From Socialist Voice, February 2011

Political shenanigans in Donegal South-West


As the Donegal South-West constituency reels from one economic woe to another, the independent candidate Thomas Pringle is clearly ruffling a few feathers of the historically established political elite at the hustings.
     Pringle’s excellent showing at the by-election in November last raised a number of eyebrows, and with Fianna Fáil arrogantly running two candidates in this three-seat constituency there was a clear potential for Pringle to tear up the long-prepared script and snatch the third seat, when the other two Dáil places would go along predicted lines to Pearse Doherty of Sinn Féin and Dinny McGinley of Fine Gael.
     When the Gallagher-Aryzta bakery announced the loss of 124 jobs in Ardara, the only politician on the ground at the moment the announcement was made to the workers was Pringle. This didn’t go unnoticed among the workers, who have since met Pringle to discuss their options and how best to pursue them.
     Hard on the heels of this unwelcome announcement, a number of other local employments have since ground to a halt—Green House Bar and Grocers in Ardara and Bay View Hotel in Killybegs—totalling a further forty-five jobs. Again the man at the scene offering advice and assistance was Thomas Pringle.
     As previously reported in Socialist Voice, Pringle has no party-political machinery to aid his electoral attempts. His record for the fishing and farming communities, both locally and nationally, is well documented and regarded. Because of this high local regard and respect he has been courted by a number of political parties, most recently the Labour Party, to run as their candidate in the local and national elections. But he remains an independent voice for the Donegal South-West electorate; and just as he appears to be developing a real connection with that electorate, where he has a real chance to prosecute that independent voice in the 31st Dáil, the door appears to be slamming shut.
     On Friday 4 February a large crowd of local people gathered in the Nesbitt Arms Hotel in Ardara to listen to a number of tired old and would-be new politicians profess their shock and concern at the recent economic developments, the most notable being Dinny McGinley and Pat “the Cope” Gallagher.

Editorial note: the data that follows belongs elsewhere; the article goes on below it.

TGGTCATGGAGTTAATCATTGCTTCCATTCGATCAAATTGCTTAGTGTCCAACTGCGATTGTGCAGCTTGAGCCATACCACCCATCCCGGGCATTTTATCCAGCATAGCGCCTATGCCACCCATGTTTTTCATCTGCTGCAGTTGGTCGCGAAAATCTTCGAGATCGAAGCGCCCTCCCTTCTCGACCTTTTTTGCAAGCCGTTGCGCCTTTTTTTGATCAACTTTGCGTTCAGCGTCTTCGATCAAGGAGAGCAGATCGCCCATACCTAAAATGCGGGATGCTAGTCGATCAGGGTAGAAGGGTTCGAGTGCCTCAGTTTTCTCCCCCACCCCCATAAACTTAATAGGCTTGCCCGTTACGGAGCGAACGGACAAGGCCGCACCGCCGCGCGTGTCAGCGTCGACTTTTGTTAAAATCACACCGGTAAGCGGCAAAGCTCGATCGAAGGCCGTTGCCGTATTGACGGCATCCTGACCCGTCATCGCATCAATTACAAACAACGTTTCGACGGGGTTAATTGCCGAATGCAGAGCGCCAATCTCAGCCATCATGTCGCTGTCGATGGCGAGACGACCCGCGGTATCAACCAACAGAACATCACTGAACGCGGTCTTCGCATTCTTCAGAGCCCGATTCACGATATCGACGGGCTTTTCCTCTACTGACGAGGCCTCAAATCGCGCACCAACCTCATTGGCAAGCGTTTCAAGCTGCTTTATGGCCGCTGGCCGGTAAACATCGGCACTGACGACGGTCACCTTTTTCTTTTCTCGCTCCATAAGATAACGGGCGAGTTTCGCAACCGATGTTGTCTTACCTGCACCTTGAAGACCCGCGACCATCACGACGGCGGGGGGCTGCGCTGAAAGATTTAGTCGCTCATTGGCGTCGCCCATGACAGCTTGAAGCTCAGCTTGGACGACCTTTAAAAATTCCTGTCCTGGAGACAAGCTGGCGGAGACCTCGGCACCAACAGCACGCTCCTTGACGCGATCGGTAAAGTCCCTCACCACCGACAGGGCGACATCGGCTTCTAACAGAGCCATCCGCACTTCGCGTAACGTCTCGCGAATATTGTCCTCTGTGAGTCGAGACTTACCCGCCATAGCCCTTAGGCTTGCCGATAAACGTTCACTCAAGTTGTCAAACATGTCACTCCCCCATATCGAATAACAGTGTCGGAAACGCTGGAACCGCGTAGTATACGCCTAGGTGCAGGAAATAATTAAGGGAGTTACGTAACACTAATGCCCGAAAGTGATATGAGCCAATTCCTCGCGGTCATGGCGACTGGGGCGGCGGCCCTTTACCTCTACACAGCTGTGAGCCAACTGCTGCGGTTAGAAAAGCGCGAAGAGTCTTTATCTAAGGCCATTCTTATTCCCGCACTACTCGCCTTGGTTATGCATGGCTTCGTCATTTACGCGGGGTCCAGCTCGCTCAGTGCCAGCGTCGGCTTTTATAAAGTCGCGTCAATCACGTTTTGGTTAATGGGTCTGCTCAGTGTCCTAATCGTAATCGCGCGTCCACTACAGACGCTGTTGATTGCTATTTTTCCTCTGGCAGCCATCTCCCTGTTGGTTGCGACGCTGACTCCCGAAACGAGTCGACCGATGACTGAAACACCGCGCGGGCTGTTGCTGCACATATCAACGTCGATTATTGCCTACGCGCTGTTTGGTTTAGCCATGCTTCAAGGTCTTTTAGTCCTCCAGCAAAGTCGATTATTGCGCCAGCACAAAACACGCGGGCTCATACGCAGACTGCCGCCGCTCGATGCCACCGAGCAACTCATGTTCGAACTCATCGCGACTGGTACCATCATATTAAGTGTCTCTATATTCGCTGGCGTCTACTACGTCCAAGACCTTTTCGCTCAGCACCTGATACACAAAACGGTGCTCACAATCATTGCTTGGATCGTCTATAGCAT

There was a clear frustration at the meeting, which on occasion manifested itself in outright anger, but it was what developed afterwards that really has the tongues wagging and the ears burning.
     The meeting was chaired by a local community activist, Stephen McCahill, chairperson of the Ardara Traders’ Association, who represented the local population on a recent RTE “Frontline” programme (Monday 31 January). On Monday 7 February, to huge fanfare, McCahill announced to a well-attended audience and clear support base in the same hotel that he would be running in the election.
     Given the large and strong electoral base that is the Ardara, Glenties and Killybegs area, this will obviously present Pringle with many problems, as he and his comrades had done incredible and sterling work not only in raising his profile but ensuring that he would attract the large number of disaffected Fianna Fáil voters represented in the Glenties electoral area.
     With McCahill—whose politics are well known, and pretty obvious, given many of those who were represented at his announcement meeting—now in the fray, the bets are that Pringle will lose out to the incumbent, “Mary of the Gaffs” Coughlan, despite the fact that Fianna Fáil will split their vote as a consequence of running two candidates.
     McCahill’s background and motives should not be ignored. He has no chance of getting elected. He has never stood for election before now. On the Friday before he announced his intention he was rubbing shoulders with a party establishment to which he historically pandered electorally.
     It is obvious to this observer that Pringle was doing enough to scare and to rouse the gombeen party politicos to do what they do so well: squeeze the opposition!
     Time will tell.
[CC]

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